Ingo Money CEO: Instant Payment Game Key

It’s a paradox to say the least.

Consumer demand for instant payments is higher than ever.

Drew Edwards, CEO of Ingo Money, told PYMNTS’s Karen Webster that on the face of it, the use cases where consumers need the money right now appear to be the most popular for instant payouts—think FEMA funds, for example.

As Edwards pointed out to Webster, a key use case that could drive greater adoption of digital payouts may lie in gaming and online sports betting.

Across the board, there is a desire to make payouts digitally and in real time. Nearly half of US consumers who receive payouts would choose to receive them through direct payment rails if they could.

But here’s the paradox: Senders are starting to take away the instant option, at least in some cases.

As measured by PYMNTS and Ingo, 22% of consumers received at least one non-government payment between July 2021 and July 2022. A whopping 17% of payouts were made through direct payment rails.

While the above examples provide evidence of progress, Edwards noted that the lack of faster progress comes down to one keyword: availability.

“I would blame that lack of availability on legacy processes at large enterprises built around controls and ACH, as well as on system and technical resources,” said Edwards. But there’s also the uphill battle of fighting payment methods that have been entrenched for decades. Writing checks is universally acceptable, and ACH payments are generally recurring transactions, with credentials already on file.

“Providing choice, and direct options within that choice, is a different kind of payer-payee interaction,” Edwards said. Peer-to-peer (P2P) managed to solve it through apps, but there are layers of complexity when companies are added to the mix.

And yet it’s hard to fathom how instant payments can reach critical mass if they’re curtailed a bit.

Dig a little deeper into the numbers and it turns out that consumers were 3.5% less likely to choose how they receive payouts in 2022 than they were in 2021. Consumers were only allowed 68% of the benefits they received this year. That means options are removed – not added.

“If you’re one of these companies that decided to build and sew these rails together yourself, you might realize it’s expensive to maintain and pull back on some options,” he said.

Indeed, the cost is the factor that drives at least some players to reduce the payment option. By doing this, and in determining the choice of deposits, Edwards said that ubiquity is also reduced (which ultimately hurts, well, everyone).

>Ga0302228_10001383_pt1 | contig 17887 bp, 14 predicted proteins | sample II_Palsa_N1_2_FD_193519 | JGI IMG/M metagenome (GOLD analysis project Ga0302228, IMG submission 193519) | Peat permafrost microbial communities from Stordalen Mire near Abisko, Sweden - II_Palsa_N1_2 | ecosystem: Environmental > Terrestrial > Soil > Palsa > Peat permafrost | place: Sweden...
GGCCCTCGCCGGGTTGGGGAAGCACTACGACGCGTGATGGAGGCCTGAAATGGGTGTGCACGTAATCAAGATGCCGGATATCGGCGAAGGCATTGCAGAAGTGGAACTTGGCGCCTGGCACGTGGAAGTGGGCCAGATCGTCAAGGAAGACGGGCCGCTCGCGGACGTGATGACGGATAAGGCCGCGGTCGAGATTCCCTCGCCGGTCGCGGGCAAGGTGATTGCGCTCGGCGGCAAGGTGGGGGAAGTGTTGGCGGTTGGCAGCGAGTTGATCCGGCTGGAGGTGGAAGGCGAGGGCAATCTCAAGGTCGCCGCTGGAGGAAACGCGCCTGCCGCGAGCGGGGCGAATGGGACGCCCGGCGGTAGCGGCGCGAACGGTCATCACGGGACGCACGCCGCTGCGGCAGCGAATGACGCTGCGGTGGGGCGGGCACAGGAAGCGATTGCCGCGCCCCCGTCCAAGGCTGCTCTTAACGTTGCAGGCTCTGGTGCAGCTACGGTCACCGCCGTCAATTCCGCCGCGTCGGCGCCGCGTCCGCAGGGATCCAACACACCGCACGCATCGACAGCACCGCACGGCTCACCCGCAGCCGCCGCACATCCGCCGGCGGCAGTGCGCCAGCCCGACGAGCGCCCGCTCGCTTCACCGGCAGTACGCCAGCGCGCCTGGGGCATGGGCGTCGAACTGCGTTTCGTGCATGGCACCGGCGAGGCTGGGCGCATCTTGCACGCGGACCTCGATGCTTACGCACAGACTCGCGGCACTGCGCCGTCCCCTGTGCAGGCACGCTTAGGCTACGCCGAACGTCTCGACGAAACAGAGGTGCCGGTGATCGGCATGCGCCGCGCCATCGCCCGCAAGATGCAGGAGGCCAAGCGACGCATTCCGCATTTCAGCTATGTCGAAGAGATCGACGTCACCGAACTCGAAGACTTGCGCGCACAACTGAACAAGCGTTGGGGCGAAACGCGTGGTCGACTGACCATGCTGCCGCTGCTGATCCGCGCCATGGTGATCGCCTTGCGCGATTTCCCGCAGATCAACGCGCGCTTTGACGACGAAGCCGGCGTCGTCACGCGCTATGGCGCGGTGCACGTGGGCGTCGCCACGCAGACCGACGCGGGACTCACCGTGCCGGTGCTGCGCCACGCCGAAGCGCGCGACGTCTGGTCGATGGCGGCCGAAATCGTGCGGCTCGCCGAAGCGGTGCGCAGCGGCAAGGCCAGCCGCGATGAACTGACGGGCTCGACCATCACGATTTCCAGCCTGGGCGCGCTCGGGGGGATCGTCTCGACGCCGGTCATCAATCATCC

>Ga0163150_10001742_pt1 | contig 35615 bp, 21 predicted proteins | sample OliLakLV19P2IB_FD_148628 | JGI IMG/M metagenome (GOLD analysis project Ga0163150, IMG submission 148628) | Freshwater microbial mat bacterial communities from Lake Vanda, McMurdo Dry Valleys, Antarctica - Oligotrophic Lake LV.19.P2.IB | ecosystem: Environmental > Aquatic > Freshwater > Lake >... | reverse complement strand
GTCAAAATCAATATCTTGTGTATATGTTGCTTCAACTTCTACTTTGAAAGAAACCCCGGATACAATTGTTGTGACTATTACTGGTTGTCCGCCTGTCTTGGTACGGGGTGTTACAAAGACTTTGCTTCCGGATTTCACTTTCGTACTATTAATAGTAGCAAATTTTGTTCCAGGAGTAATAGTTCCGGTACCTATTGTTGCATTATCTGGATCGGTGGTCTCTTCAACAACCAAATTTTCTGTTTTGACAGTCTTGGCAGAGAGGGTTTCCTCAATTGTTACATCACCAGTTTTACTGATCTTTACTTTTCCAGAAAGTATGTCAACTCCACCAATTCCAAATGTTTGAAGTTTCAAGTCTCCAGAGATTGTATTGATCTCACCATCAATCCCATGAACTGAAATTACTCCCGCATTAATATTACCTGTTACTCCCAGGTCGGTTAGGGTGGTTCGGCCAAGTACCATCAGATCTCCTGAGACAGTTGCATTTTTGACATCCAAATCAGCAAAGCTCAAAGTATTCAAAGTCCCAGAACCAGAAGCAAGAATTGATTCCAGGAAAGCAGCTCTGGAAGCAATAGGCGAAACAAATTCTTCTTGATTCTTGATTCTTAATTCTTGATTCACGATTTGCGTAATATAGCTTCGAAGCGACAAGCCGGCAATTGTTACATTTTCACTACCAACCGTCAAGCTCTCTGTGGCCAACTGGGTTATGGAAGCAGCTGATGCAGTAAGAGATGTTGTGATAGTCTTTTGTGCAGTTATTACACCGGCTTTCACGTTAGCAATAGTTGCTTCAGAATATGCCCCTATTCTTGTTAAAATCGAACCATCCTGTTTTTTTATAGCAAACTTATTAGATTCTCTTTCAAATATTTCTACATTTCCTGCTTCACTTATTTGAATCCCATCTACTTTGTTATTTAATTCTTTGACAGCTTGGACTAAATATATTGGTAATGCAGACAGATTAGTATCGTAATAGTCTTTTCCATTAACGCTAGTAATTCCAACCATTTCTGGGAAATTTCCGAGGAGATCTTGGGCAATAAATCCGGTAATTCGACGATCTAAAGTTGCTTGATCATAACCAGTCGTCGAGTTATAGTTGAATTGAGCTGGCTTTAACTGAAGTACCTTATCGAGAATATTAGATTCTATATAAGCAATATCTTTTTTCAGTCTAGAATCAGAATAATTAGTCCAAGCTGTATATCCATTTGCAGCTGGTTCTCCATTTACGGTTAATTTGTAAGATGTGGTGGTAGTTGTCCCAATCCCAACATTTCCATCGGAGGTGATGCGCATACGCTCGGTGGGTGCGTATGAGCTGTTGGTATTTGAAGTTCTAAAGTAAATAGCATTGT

Right now, only the check can claim ubiquity in B2C and B2B transactions — as Edwards noted, just about anyone can send or receive a check. But for the company that spends $5 to prepare, print, and mail the $1.58 check — well, the PayPal model becomes cost-effective. Consumer experience with P2P opens the door to a comfort level with instant payouts, and eventually those faster offers will become mandatory.

Some grow bags

A measured pace may be the industry trend, but as Edwards noted, there are a number of providers and platforms (like Ingo) that are seeing merchants actively trying to add payment choices.

Other industries making the move to digital payments — and by extension, eventually instant payments, if they aren’t already there — include the justice system, which has historically become entangled in paper checks. Healthcare is ripe for digitization and direct payments, just like insurance.

“But insurance in particular has a lot to offer,” Edwards says, “because I don’t know of a major insurance company that has fully digitized all their payouts. They go use case by use case to build bridges between legacy technology and modern payouts.”

For the insurance companies that can offer at least some instant payout, consumers choose that option 75% of the time. At a high level, in the movement towards instant payments, progress is being made – just not as quickly as some might like, and of course not everywhere at once.

Commenting on the payouts themselves—and where instant is gaining traction—Edwards noted that consumers have traditionally tended to opt for cash payouts in higher percentages from gambling operators, due to the relative anonymity of those payouts. But, as Edwards said, Ingo is finding demand within the gaming space, where push-to-debit is primarily of interest from consumers.

“It’s an expectation,” he said of instant payouts, “that we see a lot of people slipping away from… [gaming] provider to provider to provider, where there are a number of incentives and games.” The speed of the money paid out becomes part of the allure.

While the statistics show relatively low penetration of direct payments, Edwards said there is reason for optimism.

“When you really step back and realize that this all just started a few years ago — four or five years — and the awareness and adoption that we’re seeing — it’s actually phenomenal,” said Edwards, adding that ” there is a pretty rapid cycle of adoption and transformation going on.”

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